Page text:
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Shell plans for Knarr field closure as Norway business winds down

London — Shell has started planning the closure of the last oil field it operates offshore Norway, Knarr, as it dials back its presence in the country.

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In an emailed comment, Shell noted a requirement to present a decommissioning plan to Norway's regulator two years before an anticipated shutdown, but added it had yet to make final decision.

Shell started production at Knarr, in the northern part of the North Sea, in 2015. Liquids output reached 72,000 b/d in August 2016, but has since fallen steeply, to average 20,000 b/d last year, and 16,000 b/d in the first quarter of this year. The crude is offloaded directly onto shuttle tankers. Efforts to find new resources in the vicinity have so far failed, although this is not ruled out.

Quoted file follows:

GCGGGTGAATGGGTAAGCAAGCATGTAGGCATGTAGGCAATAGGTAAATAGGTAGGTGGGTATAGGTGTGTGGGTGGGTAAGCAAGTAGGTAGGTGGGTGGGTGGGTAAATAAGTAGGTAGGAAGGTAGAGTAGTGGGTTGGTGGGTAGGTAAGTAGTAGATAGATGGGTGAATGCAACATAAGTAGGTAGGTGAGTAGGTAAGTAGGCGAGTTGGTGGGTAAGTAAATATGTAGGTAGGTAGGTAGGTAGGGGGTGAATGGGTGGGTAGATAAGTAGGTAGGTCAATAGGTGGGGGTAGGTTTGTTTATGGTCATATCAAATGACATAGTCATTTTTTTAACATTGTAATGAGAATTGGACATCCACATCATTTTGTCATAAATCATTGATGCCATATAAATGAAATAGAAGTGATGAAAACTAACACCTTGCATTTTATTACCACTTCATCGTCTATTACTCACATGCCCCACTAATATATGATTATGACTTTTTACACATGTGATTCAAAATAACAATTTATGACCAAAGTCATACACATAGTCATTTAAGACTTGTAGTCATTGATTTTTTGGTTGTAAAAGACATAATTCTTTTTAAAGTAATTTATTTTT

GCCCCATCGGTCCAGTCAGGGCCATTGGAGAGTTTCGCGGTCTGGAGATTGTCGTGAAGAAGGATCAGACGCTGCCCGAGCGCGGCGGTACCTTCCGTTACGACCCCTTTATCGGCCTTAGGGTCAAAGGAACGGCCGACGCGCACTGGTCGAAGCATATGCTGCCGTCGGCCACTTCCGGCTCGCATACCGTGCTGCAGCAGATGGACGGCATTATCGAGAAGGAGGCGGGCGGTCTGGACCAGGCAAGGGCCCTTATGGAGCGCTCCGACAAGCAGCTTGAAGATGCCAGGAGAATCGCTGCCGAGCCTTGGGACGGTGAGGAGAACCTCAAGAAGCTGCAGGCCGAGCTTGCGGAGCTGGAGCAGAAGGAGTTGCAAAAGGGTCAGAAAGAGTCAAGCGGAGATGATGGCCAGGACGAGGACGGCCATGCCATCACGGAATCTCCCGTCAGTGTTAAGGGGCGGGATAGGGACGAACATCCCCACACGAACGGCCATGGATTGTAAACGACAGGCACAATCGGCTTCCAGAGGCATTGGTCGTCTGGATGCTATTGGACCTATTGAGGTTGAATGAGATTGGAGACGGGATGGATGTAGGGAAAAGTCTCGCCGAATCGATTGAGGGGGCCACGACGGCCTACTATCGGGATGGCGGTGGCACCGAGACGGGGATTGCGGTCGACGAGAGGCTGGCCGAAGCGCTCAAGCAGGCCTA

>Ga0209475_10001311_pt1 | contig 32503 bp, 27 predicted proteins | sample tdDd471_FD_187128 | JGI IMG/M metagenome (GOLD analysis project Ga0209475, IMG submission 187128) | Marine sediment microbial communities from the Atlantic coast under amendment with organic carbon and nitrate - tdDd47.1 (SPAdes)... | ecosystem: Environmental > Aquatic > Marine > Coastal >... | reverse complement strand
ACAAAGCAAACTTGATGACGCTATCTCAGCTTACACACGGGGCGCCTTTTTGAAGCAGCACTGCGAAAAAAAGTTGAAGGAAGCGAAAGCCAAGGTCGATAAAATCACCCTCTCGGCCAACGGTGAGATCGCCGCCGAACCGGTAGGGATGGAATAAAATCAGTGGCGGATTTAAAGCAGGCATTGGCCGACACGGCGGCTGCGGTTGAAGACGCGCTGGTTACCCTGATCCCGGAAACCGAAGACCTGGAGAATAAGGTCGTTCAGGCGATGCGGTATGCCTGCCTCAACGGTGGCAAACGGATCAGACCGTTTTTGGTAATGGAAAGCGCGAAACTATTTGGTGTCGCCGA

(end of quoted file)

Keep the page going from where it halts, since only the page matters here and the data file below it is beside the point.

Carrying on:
"We have started mapping the impacts of a future decommissioning of [Knarr]. We do not have a firm end of field date, as this is pending production performance, oil price, cost developments, and whether there still are incremental economic resources that can be developed on Knarr," Shell said.

Shell sold its operating stake in the Draugen field and its stake in Gjoa last year to Oslo-listed OKEA, which is backed by Thai oil company Bangchak. It also closed down the Gaupe field in July.

The company still operates the sizable Ormen Lange gas field, and holds minority stakes in other fields.

But unlike BP and Total it has not taken a stake in Norway's giant Johan Sverdrup field, which is due on stream this year, with first-phase output to reach 440,000 b/d. BP's Norwegian joint venture Aker BP holds 11.57% of Johan Sverdrup, while Total obtained an 8.44% stake when it bought Denmark's Maersk Oil last year.

--Nick Coleman,

--Edited by Jonathan Dart,